The Animas River spill, or the Gold King Mine spill depending on your preference, is one of the more high profile environmental disasters in recent southwestern United States history. Yesterday, New Mexico Political Report wrote about six things that you should know about the spill. However, the news continues to change and adapt, so here is the latest on what has happened with the spill. Associated Press: Spill prompts New Mexico to declare emergency: The Associated Press reports that New Mexico was the latest to declare an emergency on Monday. The state of Colorado also declared a state of emergency on Monday.Previously, La Plata County and the City of Durango in Colorado as well as San Juan County in New Mexico and the Navajo Nation had declared states of emergency because of the spill. Farmington Daily-Times: Gold mine’s toxic plume extends to Utah: Utah could easily be next, as the plume of pollution has now reached Utah.
The Animas River turned a sickly orange-brown as waste from an abandoned mine near Silverton, Colorado flowed into the river. The water with high level of heavy metals has made its way down the river into New Mexico. The cause? A breach from a team working for the Environmental Protection Agency that was trying to treat some of the contaminants in the mine. Here are a few things you should know about the spill as well as some other background.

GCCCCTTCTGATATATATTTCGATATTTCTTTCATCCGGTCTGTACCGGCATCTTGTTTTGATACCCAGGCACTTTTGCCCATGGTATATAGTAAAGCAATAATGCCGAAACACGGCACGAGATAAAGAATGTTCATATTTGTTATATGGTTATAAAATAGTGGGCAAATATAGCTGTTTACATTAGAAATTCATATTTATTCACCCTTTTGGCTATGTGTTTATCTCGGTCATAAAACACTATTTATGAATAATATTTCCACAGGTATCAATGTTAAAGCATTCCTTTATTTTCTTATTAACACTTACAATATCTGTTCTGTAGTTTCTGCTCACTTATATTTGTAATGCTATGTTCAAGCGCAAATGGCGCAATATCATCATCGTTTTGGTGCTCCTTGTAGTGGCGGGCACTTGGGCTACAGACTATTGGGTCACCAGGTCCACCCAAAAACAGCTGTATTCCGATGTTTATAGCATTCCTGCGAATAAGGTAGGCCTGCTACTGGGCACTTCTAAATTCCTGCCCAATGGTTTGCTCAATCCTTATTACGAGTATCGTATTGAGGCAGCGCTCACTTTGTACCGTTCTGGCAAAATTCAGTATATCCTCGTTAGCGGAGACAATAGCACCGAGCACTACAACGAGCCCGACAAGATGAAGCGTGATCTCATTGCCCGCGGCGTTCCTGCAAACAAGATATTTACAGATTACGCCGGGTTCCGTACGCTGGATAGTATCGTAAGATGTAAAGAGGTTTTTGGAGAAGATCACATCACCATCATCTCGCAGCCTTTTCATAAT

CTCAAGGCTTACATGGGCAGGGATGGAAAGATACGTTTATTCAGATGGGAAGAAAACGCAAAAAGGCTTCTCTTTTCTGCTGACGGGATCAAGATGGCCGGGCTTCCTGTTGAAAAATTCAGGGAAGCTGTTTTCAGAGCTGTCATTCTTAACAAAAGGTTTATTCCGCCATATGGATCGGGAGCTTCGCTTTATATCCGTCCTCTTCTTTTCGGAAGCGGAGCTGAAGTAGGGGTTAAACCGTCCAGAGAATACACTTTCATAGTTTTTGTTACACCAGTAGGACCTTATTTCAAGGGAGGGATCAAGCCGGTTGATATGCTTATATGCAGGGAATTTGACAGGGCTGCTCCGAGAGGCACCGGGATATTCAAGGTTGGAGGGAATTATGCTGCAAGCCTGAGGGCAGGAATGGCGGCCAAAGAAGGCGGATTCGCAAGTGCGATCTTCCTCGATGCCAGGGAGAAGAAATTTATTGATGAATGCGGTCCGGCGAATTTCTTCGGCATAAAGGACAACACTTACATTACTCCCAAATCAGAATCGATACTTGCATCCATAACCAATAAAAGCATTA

With relations between Cuba and the United States reaching a level not seen for decades, the calls for Cuba to return a fugitive who fled after the killing of a New Mexico State Police officer in the 1970s are growing louder. The latest call came from current New Mexico State Police chief Pete Kassetas. Kassetas told the Associated Press that he is cautiously optimistic that the extradition will happen. Kassetas also joked that he would pay for the ticket himself. Chief Pete Kassetas said his agency is working with the FBI on the possible return of Charlie Hill to face charges after the U.S. and Cuba restored formal diplomatic relations.
The number of abortions are dropping across the United States regardless of restrictions in each state, according to an Associated Press survey released earlier this week,. Some of the biggest decreases happened in states that have little to no abortion restrictions, including New Mexico. From the AP:
Five of the six states with the biggest declines — Hawaii at 30 percent, New Mexico at 24 percent, Nevada and Rhode Island at 22 percent, Connecticut at 21 percent — have passed no recent laws to restrict abortion clinics or providers. The cause of the decline, which occurred over the past five years, isn’t completely clear. Abortion rights advocates attribute the change to more readily available birth control and sex education, while opponents credit the drop to a recent spike in public debate over the issue.
Pope Francis selected John C. Wester as the next Archbishop for the diocese of Santa Fe. Wester was recently the bishop of Salt Lake City. He will replace Archbishop Michael Sheehan, who has to retire after turning 75, in June. In a press conference, Sheehan said, according to the Albuquerque Journal::This appointment was a Pope-Francis kind of appointment, representing the values that the pope himself has,” Sheehan said of Wester. “There were choices.